Continuous Deployment of Load Balancer Configurations

I thought I’d describe some optimizations I’ve made to my load balancers at work, both for the good of the older me, and in case someone would benefit from some of my ideas.

Background

The load balancers are based on four software packages that integrate to create a powerful whole:
Keepalive Daemon provides a common set of virtual IP addresses and ensures that failover happens to a Backup server if the Master would cease responding.
HAProxy does most of the actual load balancing and mangles network traffic when required.
SNMPD throws SNMP trap events from keepalived whenever a failover occurs.
The Zabbix Agent enumerates current configuration and system state for detailed system monitoring.

Now, all of these components get the occasional configuration change, except for HAProxy, which pretty much sees changes on at least a weekly basis.
The procedure for updating the configuration must cover the following steps:

  1. Run a pre-check to confirm that both load balancers in the pair work; we don’t want to initiate an automated update that could kill off service availability completely.
    On the Backup load balancer node:
  2. Backup the current configuration.
  3. Deploy the new configuration.
  4. Reload services.
  5. Run a post-op check on the secondary node to confirm that the new config hasn’t broken anything important.
  6. Fail over operations from the Master load balancer node to the Backup node and repeat steps 2-5 on the Master node.
  7. Perform a final check on the load balanced services to confirm functionality hasn’t been lost.

From experience, this procedure is tedious to say the least. In addition there’s always the risk of introducing a change to an active load balancer and forgetting to deploy the same change to the backup one; something that may not become obvious until after the next major configuration update when the last change disappears and functionality breaks.

These are just the most obvious arguments for an automated and version controlled deployment procedure. So how do we go about that?

Version control

In my case, I use Git connected to a GitLab server for version control, and Ansible for automation.

Configuration changes are prepared in a development environment, from which the relevant files are committed to a git repository.

Other components in the load balancer config – Lua scripts or tools made by our developers are stored in other repositories, and can be pulled by git before a new deployment.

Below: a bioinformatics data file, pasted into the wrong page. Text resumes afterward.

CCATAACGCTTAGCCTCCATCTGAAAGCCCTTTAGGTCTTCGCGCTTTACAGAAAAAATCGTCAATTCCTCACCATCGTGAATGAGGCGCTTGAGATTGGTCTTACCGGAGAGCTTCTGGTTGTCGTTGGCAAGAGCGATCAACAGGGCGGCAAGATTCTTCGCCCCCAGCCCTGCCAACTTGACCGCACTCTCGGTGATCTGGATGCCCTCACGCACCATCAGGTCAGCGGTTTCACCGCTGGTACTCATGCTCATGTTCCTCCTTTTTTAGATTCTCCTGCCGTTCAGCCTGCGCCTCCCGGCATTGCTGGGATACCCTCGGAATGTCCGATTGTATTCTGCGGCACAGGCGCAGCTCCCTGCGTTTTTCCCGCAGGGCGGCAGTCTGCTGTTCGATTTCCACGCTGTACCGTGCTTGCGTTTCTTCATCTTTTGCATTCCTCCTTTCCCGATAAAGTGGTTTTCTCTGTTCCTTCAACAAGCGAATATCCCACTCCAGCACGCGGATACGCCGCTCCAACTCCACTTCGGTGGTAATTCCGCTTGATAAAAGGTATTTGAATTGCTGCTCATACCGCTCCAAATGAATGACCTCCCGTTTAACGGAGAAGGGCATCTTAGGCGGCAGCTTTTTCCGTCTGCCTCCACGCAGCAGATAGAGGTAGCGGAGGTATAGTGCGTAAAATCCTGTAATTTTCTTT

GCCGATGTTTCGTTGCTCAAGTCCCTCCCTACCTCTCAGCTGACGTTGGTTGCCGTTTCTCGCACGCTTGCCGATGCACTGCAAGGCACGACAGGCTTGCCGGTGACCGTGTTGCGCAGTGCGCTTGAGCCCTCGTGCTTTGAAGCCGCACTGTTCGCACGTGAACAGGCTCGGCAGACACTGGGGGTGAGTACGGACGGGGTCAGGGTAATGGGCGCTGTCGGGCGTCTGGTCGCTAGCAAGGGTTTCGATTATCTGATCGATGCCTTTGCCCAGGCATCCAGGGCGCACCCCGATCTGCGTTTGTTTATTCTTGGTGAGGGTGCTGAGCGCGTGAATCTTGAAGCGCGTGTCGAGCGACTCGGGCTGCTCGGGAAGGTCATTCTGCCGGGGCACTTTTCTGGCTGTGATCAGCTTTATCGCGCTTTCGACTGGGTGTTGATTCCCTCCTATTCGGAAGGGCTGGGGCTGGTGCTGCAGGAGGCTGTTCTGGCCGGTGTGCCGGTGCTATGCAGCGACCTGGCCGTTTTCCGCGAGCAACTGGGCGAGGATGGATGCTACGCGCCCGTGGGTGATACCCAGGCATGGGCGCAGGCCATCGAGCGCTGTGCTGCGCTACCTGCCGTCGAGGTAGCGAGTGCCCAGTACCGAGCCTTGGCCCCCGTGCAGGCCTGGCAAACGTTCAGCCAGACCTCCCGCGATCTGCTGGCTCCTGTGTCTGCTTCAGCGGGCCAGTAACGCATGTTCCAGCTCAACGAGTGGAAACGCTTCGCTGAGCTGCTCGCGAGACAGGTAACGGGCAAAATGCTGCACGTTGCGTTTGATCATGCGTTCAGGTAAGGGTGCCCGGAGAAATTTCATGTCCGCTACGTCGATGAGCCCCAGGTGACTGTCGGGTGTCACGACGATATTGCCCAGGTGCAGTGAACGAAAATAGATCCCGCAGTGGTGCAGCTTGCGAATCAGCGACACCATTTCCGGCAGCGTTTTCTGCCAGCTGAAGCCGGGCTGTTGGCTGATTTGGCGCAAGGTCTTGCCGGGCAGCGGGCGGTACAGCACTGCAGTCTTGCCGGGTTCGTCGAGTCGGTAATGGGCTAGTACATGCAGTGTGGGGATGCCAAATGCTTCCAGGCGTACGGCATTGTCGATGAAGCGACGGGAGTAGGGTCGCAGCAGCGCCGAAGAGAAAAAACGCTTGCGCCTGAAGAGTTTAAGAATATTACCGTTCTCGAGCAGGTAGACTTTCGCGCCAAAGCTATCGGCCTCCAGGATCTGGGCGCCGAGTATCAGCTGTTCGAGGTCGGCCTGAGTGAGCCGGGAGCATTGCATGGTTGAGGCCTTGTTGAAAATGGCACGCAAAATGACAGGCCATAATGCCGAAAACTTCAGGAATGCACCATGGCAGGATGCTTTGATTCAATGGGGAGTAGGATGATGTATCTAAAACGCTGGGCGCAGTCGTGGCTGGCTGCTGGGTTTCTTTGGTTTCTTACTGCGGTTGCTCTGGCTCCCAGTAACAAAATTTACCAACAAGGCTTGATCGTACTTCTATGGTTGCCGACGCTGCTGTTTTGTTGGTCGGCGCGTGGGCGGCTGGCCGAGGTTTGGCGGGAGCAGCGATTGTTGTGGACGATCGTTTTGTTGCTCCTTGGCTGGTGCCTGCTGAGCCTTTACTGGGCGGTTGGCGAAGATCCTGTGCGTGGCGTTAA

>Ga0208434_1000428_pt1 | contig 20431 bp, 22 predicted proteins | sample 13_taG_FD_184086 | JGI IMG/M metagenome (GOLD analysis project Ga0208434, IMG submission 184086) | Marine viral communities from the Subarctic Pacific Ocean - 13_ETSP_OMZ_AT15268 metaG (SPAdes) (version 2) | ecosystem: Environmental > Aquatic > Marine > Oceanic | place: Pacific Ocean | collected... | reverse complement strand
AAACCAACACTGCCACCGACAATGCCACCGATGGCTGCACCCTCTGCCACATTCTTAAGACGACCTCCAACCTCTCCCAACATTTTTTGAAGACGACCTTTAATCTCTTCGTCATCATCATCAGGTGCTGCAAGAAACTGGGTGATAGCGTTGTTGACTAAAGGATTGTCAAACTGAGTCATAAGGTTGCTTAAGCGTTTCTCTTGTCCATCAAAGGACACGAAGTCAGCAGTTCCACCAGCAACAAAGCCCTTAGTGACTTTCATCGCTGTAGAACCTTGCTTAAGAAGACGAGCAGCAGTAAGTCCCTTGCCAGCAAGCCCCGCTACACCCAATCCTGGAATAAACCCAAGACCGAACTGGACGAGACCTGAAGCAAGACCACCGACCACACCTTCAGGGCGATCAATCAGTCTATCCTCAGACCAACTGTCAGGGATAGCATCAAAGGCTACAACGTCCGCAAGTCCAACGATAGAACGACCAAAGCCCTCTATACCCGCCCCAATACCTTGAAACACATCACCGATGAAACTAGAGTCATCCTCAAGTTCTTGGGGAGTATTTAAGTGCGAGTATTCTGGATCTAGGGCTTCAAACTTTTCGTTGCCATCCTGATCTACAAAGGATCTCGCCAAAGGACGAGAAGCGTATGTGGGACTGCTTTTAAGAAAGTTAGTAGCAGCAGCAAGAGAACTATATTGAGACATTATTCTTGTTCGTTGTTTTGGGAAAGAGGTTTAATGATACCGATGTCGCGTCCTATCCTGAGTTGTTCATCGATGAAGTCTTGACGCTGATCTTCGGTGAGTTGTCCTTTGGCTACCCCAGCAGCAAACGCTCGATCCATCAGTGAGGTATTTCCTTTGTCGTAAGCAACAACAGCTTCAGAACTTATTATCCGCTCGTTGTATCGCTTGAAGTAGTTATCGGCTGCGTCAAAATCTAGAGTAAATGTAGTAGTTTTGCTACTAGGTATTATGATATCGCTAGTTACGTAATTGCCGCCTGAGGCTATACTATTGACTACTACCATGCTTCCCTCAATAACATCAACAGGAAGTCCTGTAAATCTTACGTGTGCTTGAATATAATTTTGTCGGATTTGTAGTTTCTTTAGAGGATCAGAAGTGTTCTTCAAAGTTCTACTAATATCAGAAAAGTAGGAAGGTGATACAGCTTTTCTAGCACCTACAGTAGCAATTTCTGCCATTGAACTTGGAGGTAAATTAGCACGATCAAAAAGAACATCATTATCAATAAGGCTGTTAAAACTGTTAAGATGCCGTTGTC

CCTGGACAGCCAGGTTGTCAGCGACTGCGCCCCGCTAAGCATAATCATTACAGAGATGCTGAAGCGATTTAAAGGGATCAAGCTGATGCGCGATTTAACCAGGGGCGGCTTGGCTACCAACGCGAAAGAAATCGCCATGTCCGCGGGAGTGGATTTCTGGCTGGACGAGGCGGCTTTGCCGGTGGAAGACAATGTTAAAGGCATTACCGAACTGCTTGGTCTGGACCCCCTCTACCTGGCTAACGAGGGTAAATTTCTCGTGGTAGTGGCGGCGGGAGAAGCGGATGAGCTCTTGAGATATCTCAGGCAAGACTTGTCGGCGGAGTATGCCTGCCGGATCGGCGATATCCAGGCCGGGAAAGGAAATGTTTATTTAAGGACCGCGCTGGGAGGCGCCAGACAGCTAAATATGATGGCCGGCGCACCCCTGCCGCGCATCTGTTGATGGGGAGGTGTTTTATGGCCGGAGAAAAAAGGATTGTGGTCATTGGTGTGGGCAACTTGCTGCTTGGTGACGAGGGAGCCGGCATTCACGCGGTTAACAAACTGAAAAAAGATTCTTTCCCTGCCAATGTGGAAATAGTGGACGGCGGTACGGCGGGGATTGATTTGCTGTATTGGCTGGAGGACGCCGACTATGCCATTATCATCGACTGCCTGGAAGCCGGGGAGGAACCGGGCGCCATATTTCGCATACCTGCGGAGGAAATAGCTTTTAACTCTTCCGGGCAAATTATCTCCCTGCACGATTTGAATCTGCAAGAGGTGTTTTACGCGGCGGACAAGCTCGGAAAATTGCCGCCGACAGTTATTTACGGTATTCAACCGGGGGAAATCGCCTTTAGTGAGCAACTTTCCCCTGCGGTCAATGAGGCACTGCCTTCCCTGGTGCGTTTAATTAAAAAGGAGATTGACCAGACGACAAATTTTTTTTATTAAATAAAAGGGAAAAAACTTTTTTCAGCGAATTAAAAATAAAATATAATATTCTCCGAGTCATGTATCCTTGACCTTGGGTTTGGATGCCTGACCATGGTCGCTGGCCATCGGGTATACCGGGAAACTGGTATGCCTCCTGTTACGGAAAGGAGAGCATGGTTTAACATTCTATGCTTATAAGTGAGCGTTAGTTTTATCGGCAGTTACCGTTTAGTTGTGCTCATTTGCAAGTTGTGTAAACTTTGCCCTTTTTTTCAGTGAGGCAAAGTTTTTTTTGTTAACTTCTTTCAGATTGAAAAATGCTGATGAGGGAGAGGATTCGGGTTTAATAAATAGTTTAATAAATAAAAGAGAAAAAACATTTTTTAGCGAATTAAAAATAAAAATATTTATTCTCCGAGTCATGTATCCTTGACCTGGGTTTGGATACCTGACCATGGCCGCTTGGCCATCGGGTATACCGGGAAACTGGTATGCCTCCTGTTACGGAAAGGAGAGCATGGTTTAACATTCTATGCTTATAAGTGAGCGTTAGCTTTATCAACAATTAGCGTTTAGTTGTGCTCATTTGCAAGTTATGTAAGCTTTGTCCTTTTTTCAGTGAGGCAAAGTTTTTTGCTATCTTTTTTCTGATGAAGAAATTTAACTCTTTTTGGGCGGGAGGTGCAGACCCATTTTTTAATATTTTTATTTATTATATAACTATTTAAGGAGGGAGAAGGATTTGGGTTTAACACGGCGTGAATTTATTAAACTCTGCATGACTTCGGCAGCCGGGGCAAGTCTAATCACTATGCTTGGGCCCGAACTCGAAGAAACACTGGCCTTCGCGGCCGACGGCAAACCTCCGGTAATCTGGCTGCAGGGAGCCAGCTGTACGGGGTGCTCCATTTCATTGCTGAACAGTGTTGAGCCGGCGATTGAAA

Ansible structure

For each load balancer pair, I’ve built a directory structure containing a playbook directory for the Ansible YAML scripts, and a filesystem directory that mirrors the movable parts of the load balancer, where the relevant parts exist in the etc directory tree.

Automation

Deployment is initialized by a shell script that git-pulls the latest versions of dependencies we have and then ensures that the Ansible playbooks can work on remote computers by wrapping them in an ssh-agent environment.
The execution of Ansible playbooks happens from within a session script called by the ssh-agent.

Ansible-specific tips

The key to ensuring that the production environment doesn’t break lies in the header of the playbook:

---

-   name: Update PRODUCTION load balancer configuration
    hosts: lb_hadmzprod
    serial: true
    any_errors_fatal: true

The serial keyword makes the script work on one server at a time rather than executing in parallel.
The any_errors_fatal parameter is combined with relevant service checks interspersed among the deployment tasks to ensure that the script fails fast and loudly if a backend web service stops responding while deployment is underway, so that we don’t break both servers in a pair. Note that this requires some thought on the part of the person running the scripts, so they fix the problem before re-attempting to run the script, or fecal matter will hit the fan quickly enough.

The most basic of tests just ensures I can reach the statistics page of my load balancer:

    -   name: Fail task if lb1 is unavailable
        uri: 
            url: https://lb1.domain.com:1936

A typical file copying task:

    -   name: Update Keepalived configuration
        copy:
            src: "{{ config_root }}/etc/keepalived/{{ item }}"
            dest: "/etc/keepalived/"
            mode: 0600
        with_items:
        -   keepalived-master.conf
        -   keepalived-slave.conf

As a side note: Since I don’t want the script to have to care about which server is which, I’ve created one config file for the keepalived master instance and one for the slave. On the actual servers, a symlink points to the correct configuration for the instance.

By reloading the HAProxy service, existing sessions are not lost even though the configuration gets updated. As a bonus, in the Ansible service module, the reloaded state request also starts the service if it wasn’t started before.

    -   name: Reload HAProxy configuration
        service:
            name: haproxy
            state: reloaded

With way less than a day’s worth of work, a workflow has been introduced for the deployment process that is repeatable and that mitigates some of the risks involved in letting humans tamper with production systems.

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